fell Thursday after reporting cost overruns that left first-quarter earnings a penny shy of Wall Street estimates.
The Goodlettsville, Tenn., discount chain earned $71.3 million, or 22 cents a share, in the three months ended July 30, up from earnings of $59.9 million, or 18 cents a share, last year. Revenue rose 11% to $1.84 billion.
Dollar General's latest quarter featured a convoluted tax situation that was evidently factored out of analyst estimates. In the period, the company reversed income-tax accruals worth $7.4 million, or 3 cents a share, on the bottom line, a benefit that dropped its effective tax rate to 31.5% from 36.2% last year. Without the gain, the effective tax rate would have risen to 37.5% because of the expiration of employment credits.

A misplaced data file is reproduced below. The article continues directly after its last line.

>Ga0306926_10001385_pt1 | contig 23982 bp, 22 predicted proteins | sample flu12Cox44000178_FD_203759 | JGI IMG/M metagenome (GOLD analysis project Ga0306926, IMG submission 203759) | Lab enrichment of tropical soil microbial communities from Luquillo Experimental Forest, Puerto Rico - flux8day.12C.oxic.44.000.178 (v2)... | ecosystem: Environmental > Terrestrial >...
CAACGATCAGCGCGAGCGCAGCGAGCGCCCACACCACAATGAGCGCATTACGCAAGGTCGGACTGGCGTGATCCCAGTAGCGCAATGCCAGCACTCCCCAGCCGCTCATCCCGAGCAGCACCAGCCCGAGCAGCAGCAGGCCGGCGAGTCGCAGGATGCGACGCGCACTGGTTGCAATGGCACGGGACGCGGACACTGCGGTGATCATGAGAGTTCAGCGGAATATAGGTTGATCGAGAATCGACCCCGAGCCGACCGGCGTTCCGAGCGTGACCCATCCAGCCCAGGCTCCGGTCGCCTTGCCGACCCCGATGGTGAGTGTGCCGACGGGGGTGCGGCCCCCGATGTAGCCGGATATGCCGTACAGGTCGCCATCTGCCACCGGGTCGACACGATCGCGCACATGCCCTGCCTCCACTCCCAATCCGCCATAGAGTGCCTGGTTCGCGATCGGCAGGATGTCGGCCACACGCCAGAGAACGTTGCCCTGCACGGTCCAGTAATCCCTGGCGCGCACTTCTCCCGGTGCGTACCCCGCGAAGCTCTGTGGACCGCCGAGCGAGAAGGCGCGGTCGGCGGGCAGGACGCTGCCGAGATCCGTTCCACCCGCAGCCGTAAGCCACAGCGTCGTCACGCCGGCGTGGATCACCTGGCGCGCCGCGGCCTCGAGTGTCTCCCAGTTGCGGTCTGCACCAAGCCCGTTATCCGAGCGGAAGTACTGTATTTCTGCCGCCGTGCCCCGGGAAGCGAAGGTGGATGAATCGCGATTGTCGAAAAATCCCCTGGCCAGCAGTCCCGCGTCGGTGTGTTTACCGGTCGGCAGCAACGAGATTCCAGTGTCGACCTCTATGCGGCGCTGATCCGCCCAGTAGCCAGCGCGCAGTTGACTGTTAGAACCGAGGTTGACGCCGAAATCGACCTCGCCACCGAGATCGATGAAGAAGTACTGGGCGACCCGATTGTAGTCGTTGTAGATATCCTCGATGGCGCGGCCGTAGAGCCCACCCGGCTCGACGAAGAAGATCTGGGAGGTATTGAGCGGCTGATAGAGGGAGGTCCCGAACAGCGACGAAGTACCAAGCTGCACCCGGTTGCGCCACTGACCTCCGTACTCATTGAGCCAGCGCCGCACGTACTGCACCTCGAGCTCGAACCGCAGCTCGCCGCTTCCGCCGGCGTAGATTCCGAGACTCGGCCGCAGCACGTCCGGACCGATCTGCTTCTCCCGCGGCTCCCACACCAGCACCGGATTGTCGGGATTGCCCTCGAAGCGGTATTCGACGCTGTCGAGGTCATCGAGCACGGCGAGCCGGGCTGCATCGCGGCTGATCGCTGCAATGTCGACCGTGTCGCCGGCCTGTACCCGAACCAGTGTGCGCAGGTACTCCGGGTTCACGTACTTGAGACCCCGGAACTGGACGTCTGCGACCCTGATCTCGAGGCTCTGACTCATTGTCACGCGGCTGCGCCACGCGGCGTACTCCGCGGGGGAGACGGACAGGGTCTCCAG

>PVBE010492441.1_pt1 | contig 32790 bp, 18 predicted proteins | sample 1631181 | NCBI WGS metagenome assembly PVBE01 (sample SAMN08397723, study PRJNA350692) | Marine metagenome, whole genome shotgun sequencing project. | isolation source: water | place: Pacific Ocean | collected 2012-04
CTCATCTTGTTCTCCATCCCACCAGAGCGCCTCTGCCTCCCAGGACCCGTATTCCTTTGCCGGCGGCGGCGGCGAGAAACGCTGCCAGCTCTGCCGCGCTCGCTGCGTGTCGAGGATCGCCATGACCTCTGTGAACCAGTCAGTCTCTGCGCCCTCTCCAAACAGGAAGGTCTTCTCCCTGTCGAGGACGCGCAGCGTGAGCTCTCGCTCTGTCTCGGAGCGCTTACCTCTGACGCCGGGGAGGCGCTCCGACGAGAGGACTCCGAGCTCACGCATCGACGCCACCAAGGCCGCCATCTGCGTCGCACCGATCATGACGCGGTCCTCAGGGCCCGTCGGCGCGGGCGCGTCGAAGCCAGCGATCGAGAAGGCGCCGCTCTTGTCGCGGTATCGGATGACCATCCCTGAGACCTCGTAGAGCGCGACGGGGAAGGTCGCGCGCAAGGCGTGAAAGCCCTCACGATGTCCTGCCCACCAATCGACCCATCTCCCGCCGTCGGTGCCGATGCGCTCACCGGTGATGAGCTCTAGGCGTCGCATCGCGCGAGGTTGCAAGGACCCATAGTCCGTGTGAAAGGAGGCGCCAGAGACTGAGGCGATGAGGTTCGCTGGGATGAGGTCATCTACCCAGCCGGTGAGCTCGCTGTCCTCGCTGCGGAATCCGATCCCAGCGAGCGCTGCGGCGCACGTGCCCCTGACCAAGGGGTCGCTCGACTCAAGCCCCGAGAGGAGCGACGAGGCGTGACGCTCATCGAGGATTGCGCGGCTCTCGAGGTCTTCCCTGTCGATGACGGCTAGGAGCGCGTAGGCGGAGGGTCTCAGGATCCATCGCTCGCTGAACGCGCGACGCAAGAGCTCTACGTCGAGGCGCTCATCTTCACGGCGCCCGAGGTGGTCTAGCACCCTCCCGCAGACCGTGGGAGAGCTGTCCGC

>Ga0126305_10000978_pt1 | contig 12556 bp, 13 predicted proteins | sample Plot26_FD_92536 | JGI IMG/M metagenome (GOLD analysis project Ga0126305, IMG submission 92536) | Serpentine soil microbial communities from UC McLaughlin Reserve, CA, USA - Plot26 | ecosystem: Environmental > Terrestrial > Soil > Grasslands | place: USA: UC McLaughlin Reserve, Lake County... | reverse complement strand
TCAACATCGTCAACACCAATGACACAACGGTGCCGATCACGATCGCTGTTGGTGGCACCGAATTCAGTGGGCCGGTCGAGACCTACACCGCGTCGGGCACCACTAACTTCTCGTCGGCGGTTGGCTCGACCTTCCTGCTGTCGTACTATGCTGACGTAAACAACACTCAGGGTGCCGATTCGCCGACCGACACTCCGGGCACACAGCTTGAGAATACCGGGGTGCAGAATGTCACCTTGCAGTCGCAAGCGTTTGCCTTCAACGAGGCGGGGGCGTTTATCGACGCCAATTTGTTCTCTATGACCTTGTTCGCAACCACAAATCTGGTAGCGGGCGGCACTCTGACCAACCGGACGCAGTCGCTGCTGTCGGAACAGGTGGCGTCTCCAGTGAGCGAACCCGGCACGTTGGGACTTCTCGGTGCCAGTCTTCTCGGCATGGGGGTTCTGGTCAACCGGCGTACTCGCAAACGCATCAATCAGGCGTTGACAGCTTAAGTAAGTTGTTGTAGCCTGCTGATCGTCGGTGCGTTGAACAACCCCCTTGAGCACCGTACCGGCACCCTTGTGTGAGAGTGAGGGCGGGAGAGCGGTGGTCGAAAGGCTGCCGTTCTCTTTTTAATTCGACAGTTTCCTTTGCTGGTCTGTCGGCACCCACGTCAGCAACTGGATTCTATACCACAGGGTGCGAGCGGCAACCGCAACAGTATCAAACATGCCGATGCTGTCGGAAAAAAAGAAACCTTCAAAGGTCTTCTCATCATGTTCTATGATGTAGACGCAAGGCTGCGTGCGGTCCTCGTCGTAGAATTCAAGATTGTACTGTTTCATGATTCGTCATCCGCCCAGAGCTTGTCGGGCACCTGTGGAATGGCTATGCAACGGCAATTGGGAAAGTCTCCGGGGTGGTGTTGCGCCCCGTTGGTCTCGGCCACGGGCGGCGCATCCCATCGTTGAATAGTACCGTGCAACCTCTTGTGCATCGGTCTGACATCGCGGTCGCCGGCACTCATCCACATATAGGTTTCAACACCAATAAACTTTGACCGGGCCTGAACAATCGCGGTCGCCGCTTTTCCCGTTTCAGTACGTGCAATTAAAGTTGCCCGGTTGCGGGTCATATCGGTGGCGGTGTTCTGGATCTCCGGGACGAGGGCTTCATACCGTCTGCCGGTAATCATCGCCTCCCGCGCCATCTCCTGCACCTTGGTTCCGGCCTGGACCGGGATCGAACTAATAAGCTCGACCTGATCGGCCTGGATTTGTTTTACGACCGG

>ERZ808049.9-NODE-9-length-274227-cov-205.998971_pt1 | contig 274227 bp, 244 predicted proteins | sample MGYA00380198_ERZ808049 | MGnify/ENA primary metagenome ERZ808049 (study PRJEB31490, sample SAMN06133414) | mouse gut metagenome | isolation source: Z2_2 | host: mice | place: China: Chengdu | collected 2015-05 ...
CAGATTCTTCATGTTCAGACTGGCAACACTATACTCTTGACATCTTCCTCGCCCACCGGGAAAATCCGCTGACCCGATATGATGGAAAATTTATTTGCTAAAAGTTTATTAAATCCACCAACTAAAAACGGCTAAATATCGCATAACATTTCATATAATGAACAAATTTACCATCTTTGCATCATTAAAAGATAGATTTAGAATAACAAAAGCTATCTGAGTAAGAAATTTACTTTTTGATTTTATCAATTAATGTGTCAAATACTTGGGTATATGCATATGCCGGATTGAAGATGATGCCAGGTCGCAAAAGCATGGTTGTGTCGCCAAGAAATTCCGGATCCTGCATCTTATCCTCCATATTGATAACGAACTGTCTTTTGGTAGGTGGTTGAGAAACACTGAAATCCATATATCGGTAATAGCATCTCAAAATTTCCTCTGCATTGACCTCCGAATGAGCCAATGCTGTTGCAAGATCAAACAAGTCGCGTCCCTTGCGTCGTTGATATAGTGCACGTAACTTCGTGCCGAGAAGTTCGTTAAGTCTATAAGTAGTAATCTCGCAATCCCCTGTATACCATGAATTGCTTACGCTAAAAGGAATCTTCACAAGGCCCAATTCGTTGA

Analysts surveyed by Thomson First Call were forecasting earnings of 20 cents a share and revenue of $1.84 billion in the most recent quarter.
Dollar General's shortfall reflected an SG&A expense of $428.9 million, or 23.35% of revenue, in the 2004 quarter compared with $371.1 million, or 22.47% of revenue, last year. It cited higher rent, "costs associated with store physical inventory counts," pay for workers doing remodeling, the cost of a new debit card program and consultant fees.
Dollar General fell 73 cents, or 3.7%, to $18.83 in early trading.